NEWS FEATURE 27 OCTOBER 2020
Can lab-grown brains become conscious?
A handful of experiments are raising questions about whether clumps of cells and disembodied brains could be sentient, and how scientists would know if they were.
tiny structures, known as brain organoids, are grown from human stem cells and have become a familiar fixture in many labs that study the properties of the brain. Muotri, a neuroscientist at the University of California, San Diego (UCSD), has found some unusual ways to deploy his. He has connected organoids to walking robots, modified their genomes with Neanderthal genes, launched them into orbit aboard the International Space Station, and used them as models to develop more human-like artificial-intelligence systems. Like many scientists, Muotri has temporarily pivoted to studying COVID-19, using brain organoids to test how drugs perform against the SARS-CoV-2 coronavirus.
But one experiment has drawn more scrutiny than the others. In August 2019, Muotri’s group published a paper in Cell Stem Cell reporting the creation of human brain organoids that produced coordinated waves of activity, resembling those seen in premature babies1. The waves continued for months before the team shut the experiment down.
This type of brain-wide, coordinated electrical activity is one of the properties of a conscious brain. The team’s finding led ethicists and scientists to raise a host of moral and philosophical questions about whether organoids should be allowed to reach this level of advanced development, whether ‘conscious’ organoids might be entitled to special treatment and rights not afforded to other clumps of cells and the possibility that consciousness could be created from scratch.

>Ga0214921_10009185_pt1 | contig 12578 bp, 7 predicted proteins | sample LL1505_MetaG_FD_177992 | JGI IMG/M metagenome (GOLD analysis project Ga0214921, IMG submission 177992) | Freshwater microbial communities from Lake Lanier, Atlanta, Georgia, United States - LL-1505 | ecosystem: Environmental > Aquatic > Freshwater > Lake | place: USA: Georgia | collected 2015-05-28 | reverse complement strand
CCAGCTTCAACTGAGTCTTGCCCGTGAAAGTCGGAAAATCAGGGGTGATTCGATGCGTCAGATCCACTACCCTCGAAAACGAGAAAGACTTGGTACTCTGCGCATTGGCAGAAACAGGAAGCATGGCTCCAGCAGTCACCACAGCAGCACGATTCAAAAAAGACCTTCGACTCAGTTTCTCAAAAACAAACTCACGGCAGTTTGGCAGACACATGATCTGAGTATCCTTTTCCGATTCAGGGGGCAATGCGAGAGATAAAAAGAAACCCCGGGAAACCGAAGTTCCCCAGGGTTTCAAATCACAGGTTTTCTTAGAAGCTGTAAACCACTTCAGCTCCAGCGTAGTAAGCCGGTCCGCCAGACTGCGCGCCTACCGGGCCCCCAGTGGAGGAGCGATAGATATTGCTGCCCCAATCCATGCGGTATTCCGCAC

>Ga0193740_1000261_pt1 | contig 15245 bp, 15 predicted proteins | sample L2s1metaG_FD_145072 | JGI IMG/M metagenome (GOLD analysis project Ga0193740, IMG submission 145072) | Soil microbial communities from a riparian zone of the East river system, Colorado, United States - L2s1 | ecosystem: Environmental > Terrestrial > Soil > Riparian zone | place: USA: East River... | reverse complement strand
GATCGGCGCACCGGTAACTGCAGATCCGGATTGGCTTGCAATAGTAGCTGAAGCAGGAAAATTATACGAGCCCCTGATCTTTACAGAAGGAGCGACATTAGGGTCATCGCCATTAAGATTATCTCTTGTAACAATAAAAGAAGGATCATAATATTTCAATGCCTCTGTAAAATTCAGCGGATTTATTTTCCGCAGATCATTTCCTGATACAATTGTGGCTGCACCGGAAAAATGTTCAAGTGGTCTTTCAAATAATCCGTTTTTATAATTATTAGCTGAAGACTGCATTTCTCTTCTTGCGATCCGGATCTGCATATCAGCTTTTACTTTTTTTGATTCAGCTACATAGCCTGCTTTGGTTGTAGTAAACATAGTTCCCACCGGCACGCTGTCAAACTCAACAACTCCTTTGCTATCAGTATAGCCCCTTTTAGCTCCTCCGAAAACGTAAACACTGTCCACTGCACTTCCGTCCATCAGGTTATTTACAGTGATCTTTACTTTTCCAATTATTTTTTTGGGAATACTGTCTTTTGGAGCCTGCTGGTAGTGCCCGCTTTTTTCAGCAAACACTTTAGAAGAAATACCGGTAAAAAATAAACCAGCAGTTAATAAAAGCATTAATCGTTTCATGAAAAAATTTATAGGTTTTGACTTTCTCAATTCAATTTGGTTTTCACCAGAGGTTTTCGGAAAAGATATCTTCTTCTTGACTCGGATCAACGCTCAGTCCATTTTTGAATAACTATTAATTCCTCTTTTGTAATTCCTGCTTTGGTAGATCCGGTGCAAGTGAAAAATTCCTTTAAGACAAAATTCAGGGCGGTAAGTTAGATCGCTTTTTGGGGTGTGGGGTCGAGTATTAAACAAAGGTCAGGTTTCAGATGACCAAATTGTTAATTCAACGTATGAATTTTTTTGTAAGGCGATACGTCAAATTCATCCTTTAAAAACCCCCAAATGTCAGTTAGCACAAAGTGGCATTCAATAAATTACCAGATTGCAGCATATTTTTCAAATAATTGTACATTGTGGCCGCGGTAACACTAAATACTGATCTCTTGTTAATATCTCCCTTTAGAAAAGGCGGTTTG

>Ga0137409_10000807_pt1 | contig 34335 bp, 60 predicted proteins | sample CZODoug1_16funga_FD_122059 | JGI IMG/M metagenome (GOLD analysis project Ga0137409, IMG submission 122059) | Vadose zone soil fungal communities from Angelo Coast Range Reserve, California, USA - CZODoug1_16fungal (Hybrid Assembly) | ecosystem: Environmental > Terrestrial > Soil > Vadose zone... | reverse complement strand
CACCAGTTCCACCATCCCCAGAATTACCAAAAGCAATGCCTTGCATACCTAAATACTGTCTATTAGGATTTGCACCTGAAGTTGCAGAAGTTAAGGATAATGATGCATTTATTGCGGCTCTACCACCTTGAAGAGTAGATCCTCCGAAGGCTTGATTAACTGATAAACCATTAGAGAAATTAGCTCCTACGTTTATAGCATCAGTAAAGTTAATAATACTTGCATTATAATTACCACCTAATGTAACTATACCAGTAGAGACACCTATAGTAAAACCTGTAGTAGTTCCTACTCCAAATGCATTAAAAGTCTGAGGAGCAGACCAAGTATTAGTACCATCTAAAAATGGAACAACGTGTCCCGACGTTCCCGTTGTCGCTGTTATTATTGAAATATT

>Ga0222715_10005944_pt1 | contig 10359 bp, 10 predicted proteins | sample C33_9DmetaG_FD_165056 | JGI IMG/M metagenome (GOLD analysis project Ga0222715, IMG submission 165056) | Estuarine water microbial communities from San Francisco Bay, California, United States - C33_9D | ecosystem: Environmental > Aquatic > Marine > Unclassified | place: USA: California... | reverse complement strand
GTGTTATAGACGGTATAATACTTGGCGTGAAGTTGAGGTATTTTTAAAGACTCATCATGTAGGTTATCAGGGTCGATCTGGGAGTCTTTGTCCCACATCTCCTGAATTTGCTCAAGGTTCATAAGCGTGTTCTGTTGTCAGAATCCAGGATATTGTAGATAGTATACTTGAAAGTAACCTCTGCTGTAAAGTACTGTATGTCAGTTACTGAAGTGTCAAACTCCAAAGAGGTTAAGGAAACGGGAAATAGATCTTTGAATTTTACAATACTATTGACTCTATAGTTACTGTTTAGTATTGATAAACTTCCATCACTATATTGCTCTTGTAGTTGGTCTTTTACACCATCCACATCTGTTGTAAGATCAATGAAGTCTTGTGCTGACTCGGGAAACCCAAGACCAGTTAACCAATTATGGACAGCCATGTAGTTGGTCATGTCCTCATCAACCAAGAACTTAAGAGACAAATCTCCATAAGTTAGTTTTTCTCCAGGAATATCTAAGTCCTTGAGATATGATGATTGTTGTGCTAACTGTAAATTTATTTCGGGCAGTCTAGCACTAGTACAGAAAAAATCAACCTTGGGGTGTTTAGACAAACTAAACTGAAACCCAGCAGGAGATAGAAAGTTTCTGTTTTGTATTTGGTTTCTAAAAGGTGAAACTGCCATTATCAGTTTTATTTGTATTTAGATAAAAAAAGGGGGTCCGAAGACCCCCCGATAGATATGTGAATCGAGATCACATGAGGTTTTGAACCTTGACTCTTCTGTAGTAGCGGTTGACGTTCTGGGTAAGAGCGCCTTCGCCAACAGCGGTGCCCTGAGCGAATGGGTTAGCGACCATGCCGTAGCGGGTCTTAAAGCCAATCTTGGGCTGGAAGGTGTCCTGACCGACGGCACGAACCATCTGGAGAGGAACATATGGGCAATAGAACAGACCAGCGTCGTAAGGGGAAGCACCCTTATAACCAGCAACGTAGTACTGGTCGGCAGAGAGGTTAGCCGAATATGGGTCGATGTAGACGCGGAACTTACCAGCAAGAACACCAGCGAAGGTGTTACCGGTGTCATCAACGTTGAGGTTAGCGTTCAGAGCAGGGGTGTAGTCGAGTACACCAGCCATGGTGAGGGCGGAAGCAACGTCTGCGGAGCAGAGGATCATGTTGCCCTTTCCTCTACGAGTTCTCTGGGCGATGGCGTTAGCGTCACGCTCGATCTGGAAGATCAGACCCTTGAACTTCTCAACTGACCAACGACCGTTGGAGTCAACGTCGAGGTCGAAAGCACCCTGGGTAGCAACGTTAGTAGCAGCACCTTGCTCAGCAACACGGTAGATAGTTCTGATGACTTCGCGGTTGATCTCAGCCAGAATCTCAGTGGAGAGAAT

The idea of bodiless, self-aware brains was already on the minds of many neuroscientists and bioethicists. Just a few months earlier, a team at Yale University in New Haven, Connecticut, announced that it had at least partially restored life to the brains of pigs that had been killed hours earlier. By removing the brains from the pigs’ skulls and infusing them with a chemical cocktail, the researchers revived the neurons’ cellular functions and their ability to transmit electrical signals2.
Other experiments, such as efforts to add human neurons to mouse brains, are raising questions, with some scientists and ethicists arguing that these experiments should not be allowed.
The studies have set the stage for a debate between those who want to avoid the creation of consciousness and those who see complex organoids as a means to study devastating human diseases. Muotri and many other neuroscientists think that human brain organoids could be the key to understanding uniquely human conditions such as autism and schizophrenia, which are impossible to study in detail in mouse models. To achieve this goal, Muotri says, he and others might need to deliberately create consciousness.
The ethics of experimenting with human brain tissue
Researchers are now calling for a set of guidelines, similar to those used in animal research, to guide the humane use of brain organoids and other experiments that could achieve consciousness. In June, the US National Academies of Sciences, Engineering, and Medicine began a study with the aim of outlining the potential legal and ethical issues associated with brain organoids and human–animal chimaeras.